Sensing and Control for hobbyists and schools: Calibrating your sensors

This page was prompted by discussions of how a rain gauge might be calibrated. The gauge in question works by tipping, once for each time a certain amount of rain has fallen. It has bolts which can be adjusted to change the amount of rain needed for a tip to occur.

Some people spoke about their efforts to get the tips to occur after 0.01" of rain had fallen. To me, this is bad science.

Far better to be sure that the device is tipping reliably after ABOUT 0.01"... but always after the SAME amount. After you have achieved this, you determine how much that same amount is to the greatest possible accuracy. So what if your tipper is tipping after, on average, 0.01204"? You've got a computer to do the arithmetic that says that 62 (and a bit) tips means that 0.75" has fallen!

In any case... how much does it matter? Surely being able to compare what you are sensing from one day to the next with your prior observations is the main point? Of course, being able to relate your readings to someone else's is nice.

A word about "rainfall".... don't be too sure you are clear on this concept... I saw a long, confused discussion.

When we say "One inch of rain has fallen", what we mean is that if you had a container with vertical sides, e.g. a shoe box made of plastic, out in that rain, then you would have water an inch deep in the bottom of the container.

What seemed to confuse people was the effect of pouring that water into a narrower container.

It is quite usual to collect rain with a funnel, making it fall into a narrow cylinder. The advantage of this is that it "magnifies" the water, so that you can measure how much has fallen more accurately. Bear with me...

Suppose you didn't want ANY "magnification". Lets say you had a cylinder which is 10cm across. If 1 cm of rain falls, you will have water to a depth of 1cm in the bottom of the cylinder.

A 10 cm (radius, R, = 5cm) circle's area is 78 square centimeters. (pi x R x R, i.e. 3.14 x 5 x 5).

If you had another cylinder with half the cross section, and poured the water from the first one into it, the depth would double.

So how do you calibrate your tipper if you want to? Do most of this in metric units. You can change "cm of rainfall" to "inches of rainfall" at the end if you want to. (1cm = 0.3937 inches)

First you measure the diameter of the opening into which rain is falling. (Assuming it is circular!). Divide that by 2 to get the radius. Square that number. (I.e. multiply it by itself). Multiply THAT by pi (3.1416). The Dallas / AAG rain gauge's opening is 15.2 cm across, so the area is 181.4 square centimeters.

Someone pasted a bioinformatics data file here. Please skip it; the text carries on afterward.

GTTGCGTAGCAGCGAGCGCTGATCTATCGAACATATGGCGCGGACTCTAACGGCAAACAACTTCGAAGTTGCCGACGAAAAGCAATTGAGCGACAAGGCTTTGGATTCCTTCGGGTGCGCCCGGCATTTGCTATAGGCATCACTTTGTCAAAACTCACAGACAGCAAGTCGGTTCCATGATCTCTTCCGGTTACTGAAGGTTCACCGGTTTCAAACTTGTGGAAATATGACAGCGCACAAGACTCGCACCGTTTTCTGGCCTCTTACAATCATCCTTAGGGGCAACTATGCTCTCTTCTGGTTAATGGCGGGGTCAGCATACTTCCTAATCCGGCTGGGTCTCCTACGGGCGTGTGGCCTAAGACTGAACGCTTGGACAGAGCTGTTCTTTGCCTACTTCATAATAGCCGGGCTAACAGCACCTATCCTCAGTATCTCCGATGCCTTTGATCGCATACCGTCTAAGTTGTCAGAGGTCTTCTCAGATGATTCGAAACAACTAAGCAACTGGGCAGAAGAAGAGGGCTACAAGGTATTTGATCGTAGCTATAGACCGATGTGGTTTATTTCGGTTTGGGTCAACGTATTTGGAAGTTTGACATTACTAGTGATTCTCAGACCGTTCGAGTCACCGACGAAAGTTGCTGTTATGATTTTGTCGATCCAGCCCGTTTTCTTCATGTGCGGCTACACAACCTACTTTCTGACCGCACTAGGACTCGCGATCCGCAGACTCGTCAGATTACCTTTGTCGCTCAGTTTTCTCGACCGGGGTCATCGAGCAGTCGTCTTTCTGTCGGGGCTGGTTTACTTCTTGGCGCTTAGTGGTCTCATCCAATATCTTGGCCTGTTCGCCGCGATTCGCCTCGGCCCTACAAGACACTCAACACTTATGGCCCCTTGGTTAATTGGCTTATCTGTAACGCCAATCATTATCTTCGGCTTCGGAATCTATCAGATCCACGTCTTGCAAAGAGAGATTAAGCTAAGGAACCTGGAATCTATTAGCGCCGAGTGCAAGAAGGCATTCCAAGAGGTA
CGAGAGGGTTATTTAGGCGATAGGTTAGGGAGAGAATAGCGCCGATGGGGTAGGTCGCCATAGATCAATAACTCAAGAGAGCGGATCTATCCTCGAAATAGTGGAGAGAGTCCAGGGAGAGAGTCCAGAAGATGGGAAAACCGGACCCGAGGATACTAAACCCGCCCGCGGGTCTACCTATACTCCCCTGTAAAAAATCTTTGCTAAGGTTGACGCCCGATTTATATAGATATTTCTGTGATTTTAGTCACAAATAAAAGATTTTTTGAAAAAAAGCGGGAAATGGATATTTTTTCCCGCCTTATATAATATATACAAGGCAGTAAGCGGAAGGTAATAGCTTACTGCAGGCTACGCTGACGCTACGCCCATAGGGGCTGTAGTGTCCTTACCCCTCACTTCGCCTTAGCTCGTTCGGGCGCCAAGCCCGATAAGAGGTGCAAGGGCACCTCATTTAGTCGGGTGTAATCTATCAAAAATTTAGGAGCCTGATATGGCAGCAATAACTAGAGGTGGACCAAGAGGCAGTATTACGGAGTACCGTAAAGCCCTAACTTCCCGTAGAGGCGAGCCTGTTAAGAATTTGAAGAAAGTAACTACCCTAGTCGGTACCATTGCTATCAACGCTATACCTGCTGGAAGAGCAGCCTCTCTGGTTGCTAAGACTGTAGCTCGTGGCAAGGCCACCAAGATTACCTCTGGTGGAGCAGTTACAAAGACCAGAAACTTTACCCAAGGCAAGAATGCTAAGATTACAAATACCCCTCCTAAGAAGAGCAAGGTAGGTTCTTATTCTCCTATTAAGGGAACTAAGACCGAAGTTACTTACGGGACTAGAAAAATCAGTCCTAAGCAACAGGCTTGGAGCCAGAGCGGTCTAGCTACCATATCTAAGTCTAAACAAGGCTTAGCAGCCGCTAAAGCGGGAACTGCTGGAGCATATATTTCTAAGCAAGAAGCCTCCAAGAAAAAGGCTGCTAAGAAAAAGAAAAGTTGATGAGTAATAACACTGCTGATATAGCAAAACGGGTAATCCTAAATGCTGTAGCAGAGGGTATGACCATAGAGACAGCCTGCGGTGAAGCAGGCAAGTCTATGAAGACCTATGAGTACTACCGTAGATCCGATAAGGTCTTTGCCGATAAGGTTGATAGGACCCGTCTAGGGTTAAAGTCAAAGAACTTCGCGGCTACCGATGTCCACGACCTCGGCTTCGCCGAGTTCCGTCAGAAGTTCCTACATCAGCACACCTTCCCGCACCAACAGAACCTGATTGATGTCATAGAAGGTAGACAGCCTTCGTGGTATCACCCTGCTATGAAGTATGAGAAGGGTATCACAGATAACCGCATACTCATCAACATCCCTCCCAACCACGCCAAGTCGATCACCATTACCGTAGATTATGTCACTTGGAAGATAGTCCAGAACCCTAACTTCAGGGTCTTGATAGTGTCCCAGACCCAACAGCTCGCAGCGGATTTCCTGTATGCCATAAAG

Once you know the area of your tipper's opening, multiply the number by 10.

Take that many cubic centimeters of water, pour it through the gauge. How ever many "tip" events you record will be the number of tip events when 10cm of rain falls. (Many kitchen measuring cups have metric markings. 1cubic centimeter = 1cc = 1ml. Filing that, a sensitive weighing machine might be to hand: 1814cc of water weighs 1.814 kg. Oh, I do like the metric system!)

How fast the "rain" falls can effect how the tipper responds. To get a reasonable rate of water flow into the gauge, I simply took a plastic milk jug, poked a small hole in the bottom, and put it in the top of the rain gauge while the water trickled out.

Want to calibrate an anemometer?

PLEASE take GREAT care with this approach... there would be no excuse for causing an accident....

If you were to mount your anemometer on a car, and drive it at various speeds on a windless day, that would do the job, wouldn't it!

Don't forget the Bernoulli effect. Air passing over the top of a typical car will be travelling faster than the car. Try to mount the anemometer slightly out in front of the car. BUT BE SURE IT cannot COME LOOSE ON THE HIGHWAY, PLEASE.

For a small group of readers:
In the first half of 2002, members of the Dalsemi weather-list had a joint project to produce barometers for the 1-Wire / MicroLan. If you don't have one of the kits, it may be too late, but you might still be lucky!. In October 2002, Simon Atkin still had a supply of the boards. Try him! Or post a request via the weatherlist. If you DO have one of the kits or devices, the following may be of use to you....Calibrators and Builders for Weatherlist 2002 barometers.
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